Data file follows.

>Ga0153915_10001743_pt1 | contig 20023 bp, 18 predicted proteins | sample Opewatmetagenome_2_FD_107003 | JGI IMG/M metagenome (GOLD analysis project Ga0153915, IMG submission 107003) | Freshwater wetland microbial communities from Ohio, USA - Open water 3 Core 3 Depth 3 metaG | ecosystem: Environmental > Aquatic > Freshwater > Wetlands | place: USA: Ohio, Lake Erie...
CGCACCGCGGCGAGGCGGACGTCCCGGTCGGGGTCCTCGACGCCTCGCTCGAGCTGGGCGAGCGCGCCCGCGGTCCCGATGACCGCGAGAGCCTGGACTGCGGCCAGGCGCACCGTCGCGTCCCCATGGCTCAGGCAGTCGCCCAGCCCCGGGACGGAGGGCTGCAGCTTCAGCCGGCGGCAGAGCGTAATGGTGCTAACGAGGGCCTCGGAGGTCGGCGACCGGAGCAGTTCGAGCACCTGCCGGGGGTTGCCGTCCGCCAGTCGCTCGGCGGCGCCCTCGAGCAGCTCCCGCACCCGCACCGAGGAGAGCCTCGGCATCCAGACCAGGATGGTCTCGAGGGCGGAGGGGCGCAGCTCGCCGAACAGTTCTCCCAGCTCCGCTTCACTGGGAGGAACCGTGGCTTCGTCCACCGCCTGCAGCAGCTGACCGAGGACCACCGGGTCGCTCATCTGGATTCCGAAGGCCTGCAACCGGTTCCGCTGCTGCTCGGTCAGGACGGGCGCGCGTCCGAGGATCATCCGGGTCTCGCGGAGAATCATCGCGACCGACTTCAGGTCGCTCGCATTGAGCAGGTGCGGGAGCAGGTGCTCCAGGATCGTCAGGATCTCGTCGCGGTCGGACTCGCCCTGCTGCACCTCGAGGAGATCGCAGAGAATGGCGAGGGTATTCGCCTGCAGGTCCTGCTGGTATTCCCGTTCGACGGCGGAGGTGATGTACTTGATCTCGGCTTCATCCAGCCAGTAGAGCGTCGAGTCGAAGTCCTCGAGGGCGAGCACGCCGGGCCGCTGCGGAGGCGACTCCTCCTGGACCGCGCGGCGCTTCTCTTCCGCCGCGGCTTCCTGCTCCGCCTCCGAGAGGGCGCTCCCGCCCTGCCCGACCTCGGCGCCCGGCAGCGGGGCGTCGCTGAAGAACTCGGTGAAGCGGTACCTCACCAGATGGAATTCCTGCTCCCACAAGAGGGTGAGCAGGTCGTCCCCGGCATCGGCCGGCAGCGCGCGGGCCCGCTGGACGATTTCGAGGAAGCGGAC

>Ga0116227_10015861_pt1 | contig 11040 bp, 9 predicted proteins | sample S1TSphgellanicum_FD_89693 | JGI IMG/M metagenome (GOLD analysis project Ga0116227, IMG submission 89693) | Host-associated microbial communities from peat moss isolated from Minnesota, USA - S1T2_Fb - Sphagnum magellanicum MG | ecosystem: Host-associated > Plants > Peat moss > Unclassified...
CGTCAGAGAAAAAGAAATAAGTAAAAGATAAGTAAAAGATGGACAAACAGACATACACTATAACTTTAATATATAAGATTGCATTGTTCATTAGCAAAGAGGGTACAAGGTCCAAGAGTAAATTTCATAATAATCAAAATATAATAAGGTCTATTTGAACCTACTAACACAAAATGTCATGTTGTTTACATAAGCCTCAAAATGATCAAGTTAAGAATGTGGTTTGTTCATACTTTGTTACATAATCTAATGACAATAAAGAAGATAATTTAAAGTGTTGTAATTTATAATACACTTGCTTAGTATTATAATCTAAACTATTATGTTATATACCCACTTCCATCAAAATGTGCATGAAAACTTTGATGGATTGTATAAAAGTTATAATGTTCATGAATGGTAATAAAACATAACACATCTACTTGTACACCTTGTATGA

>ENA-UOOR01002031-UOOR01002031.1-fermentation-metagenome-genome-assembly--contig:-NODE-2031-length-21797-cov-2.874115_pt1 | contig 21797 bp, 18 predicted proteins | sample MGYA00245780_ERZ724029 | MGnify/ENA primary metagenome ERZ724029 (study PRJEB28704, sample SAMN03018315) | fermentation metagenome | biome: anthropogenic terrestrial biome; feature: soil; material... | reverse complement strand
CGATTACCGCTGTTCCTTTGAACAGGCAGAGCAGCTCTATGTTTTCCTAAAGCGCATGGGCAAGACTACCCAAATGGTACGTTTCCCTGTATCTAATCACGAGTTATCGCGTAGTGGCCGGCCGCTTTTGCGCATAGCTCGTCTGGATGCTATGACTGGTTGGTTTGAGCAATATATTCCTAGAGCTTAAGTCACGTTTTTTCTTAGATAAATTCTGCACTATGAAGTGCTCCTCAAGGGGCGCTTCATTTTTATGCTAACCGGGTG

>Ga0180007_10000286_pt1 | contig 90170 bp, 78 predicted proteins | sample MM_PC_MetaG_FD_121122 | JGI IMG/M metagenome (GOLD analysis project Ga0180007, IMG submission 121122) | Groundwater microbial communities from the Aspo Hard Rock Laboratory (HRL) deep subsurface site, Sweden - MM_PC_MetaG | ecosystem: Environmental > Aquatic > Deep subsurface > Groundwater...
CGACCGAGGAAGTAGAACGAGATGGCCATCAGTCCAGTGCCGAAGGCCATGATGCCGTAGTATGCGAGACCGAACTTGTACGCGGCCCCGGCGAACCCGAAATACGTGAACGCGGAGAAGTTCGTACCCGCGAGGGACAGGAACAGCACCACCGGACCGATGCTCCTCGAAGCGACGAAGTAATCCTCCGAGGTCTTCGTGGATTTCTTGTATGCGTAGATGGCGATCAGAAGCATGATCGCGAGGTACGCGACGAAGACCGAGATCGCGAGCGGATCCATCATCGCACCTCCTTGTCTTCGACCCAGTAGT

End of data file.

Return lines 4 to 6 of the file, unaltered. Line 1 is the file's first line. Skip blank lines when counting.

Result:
CGTCAGAGAAAAAGAAATAAGTAAAAGATAAGTAAAAGATGGACAAACAGACATACACTATAACTTTAATATATAAGATTGCATTGTTCATTAGCAAAGAGGGTACAAGGTCCAAGAGTAAATTTCATAATAATCAAAATATAATAAGGTCTATTTGAACCTACTAACACAAAATGTCATGTTGTTTACATAAGCCTCAAAATGATCAAGTTAAGAATGTGGTTTGTTCATACTTTGTTACATAATCTAATGACAATAAAGAAGATAATTTAAAGTGTTGTAATTTATAATACACTTGCTTAGTATTATAATCTAAACTATTATGTTATATACCCACTTCCATCAAAATGTGCATGAAAACTTTGATGGATTGTATAAAAGTTATAATGTTCATGAATGGTAATAAAACATAACACATCTACTTGTACACCTTGTATGA

>ENA-UOOR01002031-UOOR01002031.1-fermentation-metagenome-genome-assembly--contig:-NODE-2031-length-21797-cov-2.874115_pt1 | contig 21797 bp, 18 predicted proteins | sample MGYA00245780_ERZ724029 | MGnify/ENA primary metagenome ERZ724029 (study PRJEB28704, sample SAMN03018315) | fermentation metagenome | biome: anthropogenic terrestrial biome; feature: soil; material... | reverse complement strand
CGATTACCGCTGTTCCTTTGAACAGGCAGAGCAGCTCTATGTTTTCCTAAAGCGCATGGGCAAGACTACCCAAATGGTACGTTTCCCTGTATCTAATCACGAGTTATCGCGTAGTGGCCGGCCGCTTTTGCGCATAGCTCGTCTGGATGCTATGACTGGTTGGTTTGAGCAATATATTCCTAGAGCTTAAGTCACGTTTTTTCTTAGATAAATTCTGCACTATGAAGTGCTCCTCAAGGGGCGCTTCATTTTTATGCTAACCGGGTG